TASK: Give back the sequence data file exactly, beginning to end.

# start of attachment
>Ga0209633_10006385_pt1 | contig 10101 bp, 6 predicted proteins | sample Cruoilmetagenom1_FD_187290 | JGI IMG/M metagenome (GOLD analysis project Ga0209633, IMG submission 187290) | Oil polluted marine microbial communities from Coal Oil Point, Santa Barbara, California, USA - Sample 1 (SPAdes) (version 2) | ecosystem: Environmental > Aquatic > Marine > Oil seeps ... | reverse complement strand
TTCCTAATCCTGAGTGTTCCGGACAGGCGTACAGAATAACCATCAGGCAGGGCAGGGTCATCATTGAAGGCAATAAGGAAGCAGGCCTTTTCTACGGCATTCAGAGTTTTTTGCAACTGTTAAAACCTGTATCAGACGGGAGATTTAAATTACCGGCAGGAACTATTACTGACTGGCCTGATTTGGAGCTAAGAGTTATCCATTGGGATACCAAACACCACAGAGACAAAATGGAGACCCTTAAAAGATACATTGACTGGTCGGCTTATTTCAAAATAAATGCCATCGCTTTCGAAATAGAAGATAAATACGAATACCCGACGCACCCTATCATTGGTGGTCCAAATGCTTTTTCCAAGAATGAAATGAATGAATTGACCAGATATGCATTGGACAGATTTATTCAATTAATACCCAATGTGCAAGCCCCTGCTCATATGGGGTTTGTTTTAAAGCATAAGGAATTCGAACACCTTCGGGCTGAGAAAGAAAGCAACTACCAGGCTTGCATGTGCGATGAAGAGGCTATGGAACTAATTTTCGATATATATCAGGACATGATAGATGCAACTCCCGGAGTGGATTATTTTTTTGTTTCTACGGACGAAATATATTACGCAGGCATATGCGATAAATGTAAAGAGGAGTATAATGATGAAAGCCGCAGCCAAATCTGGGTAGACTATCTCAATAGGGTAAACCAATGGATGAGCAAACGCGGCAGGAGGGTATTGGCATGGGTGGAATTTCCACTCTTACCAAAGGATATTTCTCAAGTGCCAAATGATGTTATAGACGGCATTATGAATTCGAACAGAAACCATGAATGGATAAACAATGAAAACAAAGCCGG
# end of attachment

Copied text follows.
>Ga0209633_10006385_pt1 | contig 10101 bp, 6 predicted proteins | sample Cruoilmetagenom1_FD_187290 | JGI IMG/M metagenome (GOLD analysis project Ga0209633, IMG submission 187290) | Oil polluted marine microbial communities from Coal Oil Point, Santa Barbara, California, USA - Sample 1 (SPAdes) (version 2) | ecosystem: Environmental > Aquatic > Marine > Oil seeps ... | reverse complement strand
TTCCTAATCCTGAGTGTTCCGGACAGGCGTACAGAATAACCATCAGGCAGGGCAGGGTCATCATTGAAGGCAATAAGGAAGCAGGCCTTTTCTACGGCATTCAGAGTTTTTTGCAACTGTTAAAACCTGTATCAGACGGGAGATTTAAATTACCGGCAGGAACTATTACTGACTGGCCTGATTTGGAGCTAAGAGTTATCCATTGGGATACCAAACACCACAGAGACAAAATGGAGACCCTTAAAAGATACATTGACTGGTCGGCTTATTTCAAAATAAATGCCATCGCTTTCGAAATAGAAGATAAATACGAATACCCGACGCACCCTATCATTGGTGGTCCAAATGCTTTTTCCAAGAATGAAATGAATGAATTGACCAGATATGCATTGGACAGATTTATTCAATTAATACCCAATGTGCAAGCCCCTGCTCATATGGGGTTTGTTTTAAAGCATAAGGAATTCGAACACCTTCGGGCTGAGAAAGAAAGCAACTACCAGGCTTGCATGTGCGATGAAGAGGCTATGGAACTAATTTTCGATATATATCAGGACATGATAGATGCAACTCCCGGAGTGGATTATTTTTTTGTTTCTACGGACGAAATATATTACGCAGGCATATGCGATAAATGTAAAGAGGAGTATAATGATGAAAGCCGCAGCCAAATCTGGGTAGACTATCTCAATAGGGTAAACCAATGGATGAGCAAACGCGGCAGGAGGGTATTGGCATGGGTGGAATTTCCACTCTTACCAAAGGATATTTCTCAAGTGCCAAATGATGTTATAGACGGCATTATGAATTCGAACAGAAACCATGAATGGATAAACAATGAAAACAAAGCCGG